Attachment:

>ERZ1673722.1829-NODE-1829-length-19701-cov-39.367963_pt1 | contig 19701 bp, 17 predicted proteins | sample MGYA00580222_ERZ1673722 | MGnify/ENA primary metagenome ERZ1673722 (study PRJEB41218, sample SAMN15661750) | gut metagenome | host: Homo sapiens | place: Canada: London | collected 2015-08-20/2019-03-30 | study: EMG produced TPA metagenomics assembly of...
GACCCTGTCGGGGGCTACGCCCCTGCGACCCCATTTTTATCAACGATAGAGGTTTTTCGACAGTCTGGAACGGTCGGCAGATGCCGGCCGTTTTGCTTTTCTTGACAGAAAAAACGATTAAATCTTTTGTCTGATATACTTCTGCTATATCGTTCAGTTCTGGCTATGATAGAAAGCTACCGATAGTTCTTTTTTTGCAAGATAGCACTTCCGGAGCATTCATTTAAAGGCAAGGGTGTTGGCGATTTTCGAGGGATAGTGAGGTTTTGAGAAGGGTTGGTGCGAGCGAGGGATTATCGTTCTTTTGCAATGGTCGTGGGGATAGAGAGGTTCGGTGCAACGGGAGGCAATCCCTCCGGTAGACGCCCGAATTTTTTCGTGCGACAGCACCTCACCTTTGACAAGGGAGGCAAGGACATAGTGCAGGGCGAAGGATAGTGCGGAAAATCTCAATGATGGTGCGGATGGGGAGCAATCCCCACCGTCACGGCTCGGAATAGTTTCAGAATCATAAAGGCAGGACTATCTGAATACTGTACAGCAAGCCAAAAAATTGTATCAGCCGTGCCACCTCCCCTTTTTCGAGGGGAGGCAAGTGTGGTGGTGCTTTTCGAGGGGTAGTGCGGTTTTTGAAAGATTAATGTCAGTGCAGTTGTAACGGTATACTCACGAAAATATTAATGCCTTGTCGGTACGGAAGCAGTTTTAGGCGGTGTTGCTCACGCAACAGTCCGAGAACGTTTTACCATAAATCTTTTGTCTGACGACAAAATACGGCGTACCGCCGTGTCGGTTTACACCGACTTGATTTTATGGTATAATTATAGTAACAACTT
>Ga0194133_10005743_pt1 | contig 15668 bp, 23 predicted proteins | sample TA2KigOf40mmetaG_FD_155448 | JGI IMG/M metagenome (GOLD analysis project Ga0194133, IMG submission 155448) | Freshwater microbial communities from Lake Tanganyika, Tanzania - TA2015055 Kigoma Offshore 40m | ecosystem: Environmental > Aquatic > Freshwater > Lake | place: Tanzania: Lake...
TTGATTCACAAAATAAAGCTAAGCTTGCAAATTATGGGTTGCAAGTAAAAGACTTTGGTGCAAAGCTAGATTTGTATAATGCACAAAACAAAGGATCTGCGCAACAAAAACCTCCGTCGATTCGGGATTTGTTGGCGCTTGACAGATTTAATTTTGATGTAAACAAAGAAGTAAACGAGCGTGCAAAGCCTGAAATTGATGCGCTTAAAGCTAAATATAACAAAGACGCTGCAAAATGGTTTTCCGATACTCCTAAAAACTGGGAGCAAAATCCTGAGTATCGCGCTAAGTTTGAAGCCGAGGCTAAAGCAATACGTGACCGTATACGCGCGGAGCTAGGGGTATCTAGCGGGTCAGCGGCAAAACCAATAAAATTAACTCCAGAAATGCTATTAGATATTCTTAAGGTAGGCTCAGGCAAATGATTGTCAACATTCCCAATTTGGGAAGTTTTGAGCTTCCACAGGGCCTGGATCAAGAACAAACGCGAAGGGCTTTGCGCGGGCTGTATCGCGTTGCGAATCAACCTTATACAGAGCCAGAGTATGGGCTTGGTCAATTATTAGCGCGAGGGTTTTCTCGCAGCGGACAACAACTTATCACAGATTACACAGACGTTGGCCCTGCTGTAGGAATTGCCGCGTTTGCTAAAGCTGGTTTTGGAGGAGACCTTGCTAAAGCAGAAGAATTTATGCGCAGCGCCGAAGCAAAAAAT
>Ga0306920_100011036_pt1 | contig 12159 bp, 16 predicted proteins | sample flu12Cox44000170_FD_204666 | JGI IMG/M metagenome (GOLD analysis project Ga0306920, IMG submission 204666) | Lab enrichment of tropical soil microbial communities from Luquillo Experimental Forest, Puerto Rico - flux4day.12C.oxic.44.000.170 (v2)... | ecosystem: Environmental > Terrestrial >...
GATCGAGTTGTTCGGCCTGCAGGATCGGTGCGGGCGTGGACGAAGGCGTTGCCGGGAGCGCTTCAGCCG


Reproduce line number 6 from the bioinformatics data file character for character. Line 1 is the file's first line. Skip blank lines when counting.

GATCGAGTTGTTCGGCCTGCAGGATCGGTGCGGGCGTGGACGAAGGCGTTGCCGGGAGCGCTTCAGCCG